Property damage caused by Hurricane Katrina was worse in the coastal areas of Louisiana and Mississippi. The Louisiana coastal town of Buras was completely obliterated and the beachfront towns of Mississippi were flooded to over 90% in hours. Hurricane winds annihilated beach front property and caused major destruction to the larger towns and cities. Direct damage to New Orleans was from hurricane winds that were in the Category 1 or Category 2 strength. Thousands of homes and businesses sustained roof damage, including the Superdome. Windows were blown out of high rise buildings and especially hard hit was the Hyatt Regency New Orleans which had most of its windows blown out on the north side. The major damage to structures in New Orleans and its suburbs was a direct result of the flooding.

In areas where the flooding was most severe, 6-15 feet, the houses made of brick remained basically intact but the interiors were destroyed. The houses constructed of wood and had a pier and beam foundation suffered much worse. Many wood houses collapsed from the pressure of the floodwaters, many floated off their foundations and rammed neighboring houses. As the water receded and the sun came out, mold became a concern.

Thousands of vehicles were either, crushed by the floodwaters, floated onto the rooftops of houses, or were simple abandoned.

Chalmette faced an additional danger; the storm surge breached the Murphy Oil storage tanks and contaminated the soil. The dirt had to be literally steam cleaned to return it back to safe conditions.

Two days before Katrina hit New Orleans Mayor Ray Nagin issued a voluntary evacuation order many were reluctant to leave so the next day Mayor Nagin issued a mandatory evacuation of the city and President Bush made a televised appeal for residents to leave the city. In the largest evacuation ever, 90% of the people fled New Orleans. The next problem New Orleans faced was that the people didn’t come back.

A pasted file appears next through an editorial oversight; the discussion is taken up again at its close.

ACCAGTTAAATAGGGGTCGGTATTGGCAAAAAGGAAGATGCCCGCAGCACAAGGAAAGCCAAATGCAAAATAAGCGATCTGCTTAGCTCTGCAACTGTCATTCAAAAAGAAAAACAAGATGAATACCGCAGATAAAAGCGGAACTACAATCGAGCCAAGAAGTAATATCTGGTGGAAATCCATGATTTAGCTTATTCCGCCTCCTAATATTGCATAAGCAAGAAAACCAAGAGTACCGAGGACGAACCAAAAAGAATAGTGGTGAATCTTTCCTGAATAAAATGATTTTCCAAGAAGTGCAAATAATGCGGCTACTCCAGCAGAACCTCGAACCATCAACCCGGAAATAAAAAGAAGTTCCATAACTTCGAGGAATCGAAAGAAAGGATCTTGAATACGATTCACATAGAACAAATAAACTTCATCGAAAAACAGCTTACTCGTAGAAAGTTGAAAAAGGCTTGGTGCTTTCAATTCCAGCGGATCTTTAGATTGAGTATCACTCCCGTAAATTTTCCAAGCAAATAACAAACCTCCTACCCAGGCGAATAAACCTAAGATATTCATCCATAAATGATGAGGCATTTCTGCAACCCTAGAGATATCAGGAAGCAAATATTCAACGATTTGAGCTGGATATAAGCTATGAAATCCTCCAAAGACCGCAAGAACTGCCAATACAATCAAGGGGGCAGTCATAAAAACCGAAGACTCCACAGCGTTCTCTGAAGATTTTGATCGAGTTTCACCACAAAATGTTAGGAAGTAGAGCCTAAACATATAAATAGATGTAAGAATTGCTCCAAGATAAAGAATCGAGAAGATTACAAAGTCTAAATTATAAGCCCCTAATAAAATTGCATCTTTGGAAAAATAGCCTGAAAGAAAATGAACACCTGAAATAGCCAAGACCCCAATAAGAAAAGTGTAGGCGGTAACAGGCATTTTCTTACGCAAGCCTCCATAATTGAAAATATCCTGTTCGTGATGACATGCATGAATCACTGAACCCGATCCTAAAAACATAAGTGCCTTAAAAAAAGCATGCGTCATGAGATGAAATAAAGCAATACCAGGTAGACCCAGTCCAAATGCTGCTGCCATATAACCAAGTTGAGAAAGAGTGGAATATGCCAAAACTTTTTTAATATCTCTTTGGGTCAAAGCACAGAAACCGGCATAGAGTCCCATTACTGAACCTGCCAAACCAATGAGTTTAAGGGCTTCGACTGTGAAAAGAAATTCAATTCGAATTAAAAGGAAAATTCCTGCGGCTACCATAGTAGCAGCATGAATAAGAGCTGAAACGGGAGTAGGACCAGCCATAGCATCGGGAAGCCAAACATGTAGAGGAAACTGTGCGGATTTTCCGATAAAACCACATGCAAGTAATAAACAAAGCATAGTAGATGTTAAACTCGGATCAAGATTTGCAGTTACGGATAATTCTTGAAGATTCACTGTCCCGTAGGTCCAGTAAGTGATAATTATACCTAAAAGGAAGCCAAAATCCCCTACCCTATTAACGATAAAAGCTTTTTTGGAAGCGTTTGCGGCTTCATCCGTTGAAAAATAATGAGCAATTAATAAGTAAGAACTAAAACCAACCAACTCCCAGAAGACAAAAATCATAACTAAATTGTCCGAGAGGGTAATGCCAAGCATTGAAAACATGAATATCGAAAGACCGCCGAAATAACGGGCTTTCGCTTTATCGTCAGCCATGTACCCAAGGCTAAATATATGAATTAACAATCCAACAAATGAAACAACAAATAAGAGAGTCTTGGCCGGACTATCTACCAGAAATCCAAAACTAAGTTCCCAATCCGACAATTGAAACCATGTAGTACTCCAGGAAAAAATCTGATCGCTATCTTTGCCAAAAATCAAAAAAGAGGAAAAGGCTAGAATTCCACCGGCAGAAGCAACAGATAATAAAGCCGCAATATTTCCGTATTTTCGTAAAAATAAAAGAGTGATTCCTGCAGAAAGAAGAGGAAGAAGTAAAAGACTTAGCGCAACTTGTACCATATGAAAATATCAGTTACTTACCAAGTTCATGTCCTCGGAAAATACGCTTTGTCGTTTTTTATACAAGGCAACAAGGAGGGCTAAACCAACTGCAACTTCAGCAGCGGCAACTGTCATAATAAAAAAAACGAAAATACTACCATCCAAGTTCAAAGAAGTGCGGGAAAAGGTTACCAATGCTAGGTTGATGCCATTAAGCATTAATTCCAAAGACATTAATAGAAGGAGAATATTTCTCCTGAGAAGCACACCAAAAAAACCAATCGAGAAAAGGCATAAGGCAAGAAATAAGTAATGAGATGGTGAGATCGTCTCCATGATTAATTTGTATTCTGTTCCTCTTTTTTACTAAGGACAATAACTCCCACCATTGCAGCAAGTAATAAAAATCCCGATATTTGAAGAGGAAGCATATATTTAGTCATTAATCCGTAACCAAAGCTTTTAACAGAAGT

By the end of 2005 the population of New Orleans was 50% of what it was pre-Katrina. Five years later 30% of the population still had not returned. Communities became virtual ghost towns with abandoned houses that numbered in the tens of thousands. Hospitals and schools closed and many never reopened because of the depopulation of New Orleans.

Was it dangerous being in New Orleans after Katrina? Let me put it this way, before Katrina New Orleans’ murder rate was 10 times the national average. Then after Katrina you have a city that is mostly deserted, many areas that were still dark and without electricity, little to no basic necessities like gas, food, water. Criminal activity, violence, and looting became a serious problem. Murder continued unabated by the waters of Katrina. There was a murder at the Superdome (person had his head cut off) and at the Convention Center among the refugees. Sniper fire was reported across the city and the sounds of gunfire were frequent and common. Put in the mix that most police officers were busy with rescue efforts and to make things worse, one third of the New Orleans Police force deserted the city.

I had the unique opportunity to visit the city five months after Katrina. When I visited, it was still hard to find a restaurant or even a fast food place open, when you did the menus were abbreviated. The city was largely deserted and any store that was open had to close by curfew at 6 p.m. My youngest son Keith was employed by the security firm Wackenhut and a member of their Global Response Team. He was called up the morning Katrina hit Louisiana and remained there for 2 years. He worked as Field Supervisor for the New Orleans office and so I got the grand tour. I guarantee you there were many places, including downtown after dark I would not have gone by myself. Keith was my tour guide, chuffer, and personal bodyguard.